"I believe I'm the only one in the race who can actually do that," Kitzhaber said. "I don't think this is a Republican issue or a Democratic issue. I think it is an issue of trust. If public employee unions are demonized, if they are not respected, if the important work they do does not appear to be valued, they are going to be resistant."

Dudley scoffed at the idea that only Kitzhaber can successfully bring down labor costs. "That's like saying we should have the arsonist put out the fire," he said. "I think it's ridiculous to say that we have got to have someone who got us into this place now get us out of it. It doesn't make sense."

One of the editorial board's highest priorities is building a reserve fund large enough to shield the state through future economic downturns. Twice in the past eight years, recessions have crippled the state budget and forced Oregonians to choose between cuts to schools and ill-timed tax increases.

Dudley supports a Republican plan to require savings of 3 percent of the general fund during good economic times. Kitzhaber and other Democrats call for changing the "kicker," which requires the state to rebate tax money even when it lacks an adequate reserve. We strongly believe both steps are needed.

However, Dudley argues that lawmakers must build more public trust before seeking kicker reform. "The kicker is flawed public policy. But what the kicker represents to people is the last restraint on government spending. We need to restore trust in government first, showing they can save some dollars for bad times, and then later down the line we can talk about revenue, about the kicker."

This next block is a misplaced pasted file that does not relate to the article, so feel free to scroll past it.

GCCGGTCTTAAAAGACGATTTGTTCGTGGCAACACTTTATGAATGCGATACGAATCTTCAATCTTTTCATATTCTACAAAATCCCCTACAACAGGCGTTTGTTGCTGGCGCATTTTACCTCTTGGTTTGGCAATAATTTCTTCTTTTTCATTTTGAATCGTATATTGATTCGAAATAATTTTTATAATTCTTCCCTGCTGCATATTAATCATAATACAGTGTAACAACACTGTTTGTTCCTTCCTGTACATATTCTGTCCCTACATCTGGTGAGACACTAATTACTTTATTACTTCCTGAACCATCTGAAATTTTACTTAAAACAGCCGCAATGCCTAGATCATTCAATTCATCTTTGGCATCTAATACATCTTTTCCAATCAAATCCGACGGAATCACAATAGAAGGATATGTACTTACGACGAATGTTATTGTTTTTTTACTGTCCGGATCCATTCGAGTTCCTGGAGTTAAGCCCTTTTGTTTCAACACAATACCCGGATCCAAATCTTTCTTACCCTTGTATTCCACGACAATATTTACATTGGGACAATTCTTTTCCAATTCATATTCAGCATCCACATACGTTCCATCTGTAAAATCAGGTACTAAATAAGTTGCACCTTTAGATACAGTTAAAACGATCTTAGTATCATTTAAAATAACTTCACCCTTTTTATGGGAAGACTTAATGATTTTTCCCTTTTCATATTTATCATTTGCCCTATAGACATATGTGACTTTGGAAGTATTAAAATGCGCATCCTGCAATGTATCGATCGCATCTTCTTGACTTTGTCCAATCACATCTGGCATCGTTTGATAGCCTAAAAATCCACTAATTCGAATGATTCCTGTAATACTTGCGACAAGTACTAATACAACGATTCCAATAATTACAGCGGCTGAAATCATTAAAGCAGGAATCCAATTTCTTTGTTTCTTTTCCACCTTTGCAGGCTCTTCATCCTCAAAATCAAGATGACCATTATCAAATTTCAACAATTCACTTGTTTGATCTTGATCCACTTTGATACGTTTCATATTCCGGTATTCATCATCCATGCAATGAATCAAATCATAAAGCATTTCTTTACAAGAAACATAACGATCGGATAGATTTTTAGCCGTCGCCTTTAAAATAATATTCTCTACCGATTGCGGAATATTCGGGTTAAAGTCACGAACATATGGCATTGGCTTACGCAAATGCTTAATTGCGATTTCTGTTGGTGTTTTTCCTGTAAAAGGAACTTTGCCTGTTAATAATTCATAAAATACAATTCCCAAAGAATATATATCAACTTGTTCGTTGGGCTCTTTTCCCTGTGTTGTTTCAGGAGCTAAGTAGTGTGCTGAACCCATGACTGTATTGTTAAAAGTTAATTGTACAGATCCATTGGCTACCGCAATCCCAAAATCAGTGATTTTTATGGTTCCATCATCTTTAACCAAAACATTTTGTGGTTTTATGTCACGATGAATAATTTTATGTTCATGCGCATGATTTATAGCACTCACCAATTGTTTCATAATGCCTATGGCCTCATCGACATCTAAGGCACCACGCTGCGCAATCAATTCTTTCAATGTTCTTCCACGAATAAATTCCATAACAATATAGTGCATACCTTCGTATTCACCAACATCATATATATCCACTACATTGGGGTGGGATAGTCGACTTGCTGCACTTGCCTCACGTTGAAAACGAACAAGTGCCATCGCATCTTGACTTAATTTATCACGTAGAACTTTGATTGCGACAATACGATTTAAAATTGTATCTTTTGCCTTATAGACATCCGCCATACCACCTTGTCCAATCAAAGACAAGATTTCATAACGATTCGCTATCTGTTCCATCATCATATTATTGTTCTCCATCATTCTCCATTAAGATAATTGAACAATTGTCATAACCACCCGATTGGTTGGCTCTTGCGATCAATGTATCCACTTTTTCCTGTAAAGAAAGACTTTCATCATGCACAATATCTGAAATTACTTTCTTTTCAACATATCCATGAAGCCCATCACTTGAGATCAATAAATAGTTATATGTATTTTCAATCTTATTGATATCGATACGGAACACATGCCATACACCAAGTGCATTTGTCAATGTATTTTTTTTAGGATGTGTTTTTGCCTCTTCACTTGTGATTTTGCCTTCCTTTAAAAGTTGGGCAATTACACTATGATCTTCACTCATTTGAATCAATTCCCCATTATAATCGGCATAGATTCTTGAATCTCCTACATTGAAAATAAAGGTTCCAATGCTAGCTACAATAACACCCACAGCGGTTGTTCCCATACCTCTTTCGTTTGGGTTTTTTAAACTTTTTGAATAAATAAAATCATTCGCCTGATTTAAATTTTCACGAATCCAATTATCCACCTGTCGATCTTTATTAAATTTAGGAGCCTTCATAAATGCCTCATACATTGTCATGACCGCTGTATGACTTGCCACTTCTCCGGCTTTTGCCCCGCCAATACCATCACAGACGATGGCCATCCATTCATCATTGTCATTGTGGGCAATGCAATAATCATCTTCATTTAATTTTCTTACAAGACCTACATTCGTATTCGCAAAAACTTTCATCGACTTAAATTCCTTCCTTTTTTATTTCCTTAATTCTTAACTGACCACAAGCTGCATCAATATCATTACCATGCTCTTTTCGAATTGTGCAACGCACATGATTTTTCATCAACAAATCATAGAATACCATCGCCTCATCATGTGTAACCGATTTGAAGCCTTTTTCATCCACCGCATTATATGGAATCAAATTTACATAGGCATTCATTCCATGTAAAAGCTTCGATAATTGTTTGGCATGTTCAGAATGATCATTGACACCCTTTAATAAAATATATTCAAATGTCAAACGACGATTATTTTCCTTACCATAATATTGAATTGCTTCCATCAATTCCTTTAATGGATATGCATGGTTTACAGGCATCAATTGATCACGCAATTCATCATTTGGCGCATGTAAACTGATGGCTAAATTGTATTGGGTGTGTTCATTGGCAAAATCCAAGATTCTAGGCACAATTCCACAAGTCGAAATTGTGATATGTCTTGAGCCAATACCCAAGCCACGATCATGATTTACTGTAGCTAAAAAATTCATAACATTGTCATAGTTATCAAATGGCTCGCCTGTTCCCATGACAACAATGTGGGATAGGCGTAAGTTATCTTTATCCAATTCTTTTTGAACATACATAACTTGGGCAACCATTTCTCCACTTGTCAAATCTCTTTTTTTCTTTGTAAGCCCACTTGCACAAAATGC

Each candidate panned the other's government spending proposals, saying their campaign plans don't add up to a balanced state budget.

Dudley said, "He's talked about making cuts, but I haven't seen one dollar on the other side."

Kitzhaber countered, "If you don't want to look at the correction system, if you're going to take 3 percent off the top for a rainy day fund, if you're going to revisit (measures) 66 and 67 and do something to the capital gains tax, you know, what size budget do you have left?" he asked. "I don't think you can create the kind of Oregon that we say we want without making some of these tough decisions."

No governor can deal with a $3 billion dollar deficit without leaving considerable blood on the floor. But Oregon needs a governor who can both get the state through the next two years, and position it for the future, who can tighten Oregon up in the recession and also ready the state to take off when the recession ends. The other side of every decision to cut is a decision on what is still vital to support.

Oregon may never have seen a campaign where it's more important that a candidate's numbers add up. But every set of numbers is also a message — one that voters need to listen to as Election Day draws nearer.

Share This Story